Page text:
Australian banks are now under investigation for their recent actions leading to suspension of accounts belonging to over 17 bitcoin companies in the country. The investigation is being carried out by the Australian Competition and Consumer Commission on suspicions that these banks might have acted deliberately to prevent competition from emerging players.
Many Australian bitcoin companies had received notices from their banks announcing that their accounts will be closed, without giving any reasons. In no time, 17 of these bitcoin exchanges reported that their accounts have been deactivated and their attempts to reach out to their banks to understand the reason for such actions turned out to be futile after the banks refused to divulge any information in response the queries.
Soon after the incident, bitcoin companies reached out to Senator Matthew Canavan who is an active proponent of bitcoin and digital currencies. Senator Matthews had in turn contacted the chairman of Australian Competition and Consumer Commission, Rod Sims to investigate the allegations made by the bitcoin community against the banks.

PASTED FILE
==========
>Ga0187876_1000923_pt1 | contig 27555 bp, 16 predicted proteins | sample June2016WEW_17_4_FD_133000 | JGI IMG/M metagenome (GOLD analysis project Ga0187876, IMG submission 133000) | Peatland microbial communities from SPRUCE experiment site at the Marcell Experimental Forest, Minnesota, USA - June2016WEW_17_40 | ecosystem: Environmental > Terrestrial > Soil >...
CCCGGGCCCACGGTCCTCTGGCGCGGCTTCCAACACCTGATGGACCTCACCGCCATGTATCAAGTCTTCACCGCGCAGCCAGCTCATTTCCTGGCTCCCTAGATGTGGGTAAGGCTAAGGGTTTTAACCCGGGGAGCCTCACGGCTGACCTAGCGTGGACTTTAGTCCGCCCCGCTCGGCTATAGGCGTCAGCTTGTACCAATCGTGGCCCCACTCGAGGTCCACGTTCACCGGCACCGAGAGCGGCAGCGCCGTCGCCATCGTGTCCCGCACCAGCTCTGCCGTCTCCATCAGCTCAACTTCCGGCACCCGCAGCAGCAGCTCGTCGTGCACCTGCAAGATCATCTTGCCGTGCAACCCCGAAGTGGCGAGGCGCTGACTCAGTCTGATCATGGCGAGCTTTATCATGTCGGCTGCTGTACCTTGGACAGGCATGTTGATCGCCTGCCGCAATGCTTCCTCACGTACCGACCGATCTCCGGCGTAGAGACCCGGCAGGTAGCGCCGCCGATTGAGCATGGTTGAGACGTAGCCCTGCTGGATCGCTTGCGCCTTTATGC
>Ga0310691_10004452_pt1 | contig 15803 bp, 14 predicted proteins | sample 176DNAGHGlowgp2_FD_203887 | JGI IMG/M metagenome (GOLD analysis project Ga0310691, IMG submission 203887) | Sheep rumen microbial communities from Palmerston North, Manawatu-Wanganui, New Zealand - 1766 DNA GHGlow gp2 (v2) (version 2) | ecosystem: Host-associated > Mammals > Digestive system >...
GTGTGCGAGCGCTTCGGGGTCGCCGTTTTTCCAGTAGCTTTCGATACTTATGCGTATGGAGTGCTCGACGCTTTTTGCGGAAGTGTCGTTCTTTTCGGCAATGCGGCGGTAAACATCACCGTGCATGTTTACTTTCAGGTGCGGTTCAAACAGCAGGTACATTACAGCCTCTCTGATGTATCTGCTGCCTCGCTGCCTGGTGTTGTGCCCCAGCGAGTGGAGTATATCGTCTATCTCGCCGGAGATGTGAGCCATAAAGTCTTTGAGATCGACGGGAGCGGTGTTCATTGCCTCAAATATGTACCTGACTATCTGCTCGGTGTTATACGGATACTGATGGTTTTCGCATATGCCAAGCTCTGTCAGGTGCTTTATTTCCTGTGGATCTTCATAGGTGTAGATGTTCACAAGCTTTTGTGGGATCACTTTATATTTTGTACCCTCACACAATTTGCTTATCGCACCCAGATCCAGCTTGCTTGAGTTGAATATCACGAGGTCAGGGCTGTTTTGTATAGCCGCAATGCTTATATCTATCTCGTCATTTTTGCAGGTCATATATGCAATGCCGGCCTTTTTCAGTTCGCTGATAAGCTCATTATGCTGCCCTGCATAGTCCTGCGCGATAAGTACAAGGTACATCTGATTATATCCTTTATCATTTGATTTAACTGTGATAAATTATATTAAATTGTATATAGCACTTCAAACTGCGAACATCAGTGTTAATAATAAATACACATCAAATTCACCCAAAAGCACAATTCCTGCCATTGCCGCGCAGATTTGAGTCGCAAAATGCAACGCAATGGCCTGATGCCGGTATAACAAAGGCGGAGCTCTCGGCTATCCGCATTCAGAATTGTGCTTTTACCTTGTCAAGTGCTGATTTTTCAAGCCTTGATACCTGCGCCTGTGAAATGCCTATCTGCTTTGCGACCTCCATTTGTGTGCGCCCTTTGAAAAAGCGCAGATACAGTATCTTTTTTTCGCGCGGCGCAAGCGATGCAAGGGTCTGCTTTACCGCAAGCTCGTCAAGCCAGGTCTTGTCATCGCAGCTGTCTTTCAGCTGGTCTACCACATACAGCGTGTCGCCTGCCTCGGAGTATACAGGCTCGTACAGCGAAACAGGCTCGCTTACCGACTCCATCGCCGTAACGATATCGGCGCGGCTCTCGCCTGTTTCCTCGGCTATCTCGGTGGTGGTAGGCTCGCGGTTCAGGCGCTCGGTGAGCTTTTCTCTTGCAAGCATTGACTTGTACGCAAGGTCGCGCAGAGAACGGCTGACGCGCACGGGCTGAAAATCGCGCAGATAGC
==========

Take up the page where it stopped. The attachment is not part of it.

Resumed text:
Rod Sims, while speaking to Australian Financial Review has mentioned that his organization is currently involved in the investigation, which is still in its initial stages and it may take a couple of months before they can come to a conclusion.
Bitcoin adoption in Australia was gradually increasing in Australia, with merchants comfortably accepting bitcoin payments. But soon after the banks cracked down on bitcoin businesses, the number of merchants accepting bitcoin payment has started to experience a steady decline.
The crackdown on bitcoin businesses came at the time when the major Australian banks are considering ways to implement blockchain technology in their operations. Banks are attempting to include bitcoin technology to their operations to reduce fund transfer costs and counter the growing popularity of bitcoin as a preferred method of remittance.
The Australian banks have agreed to cooperate with ACCC investigations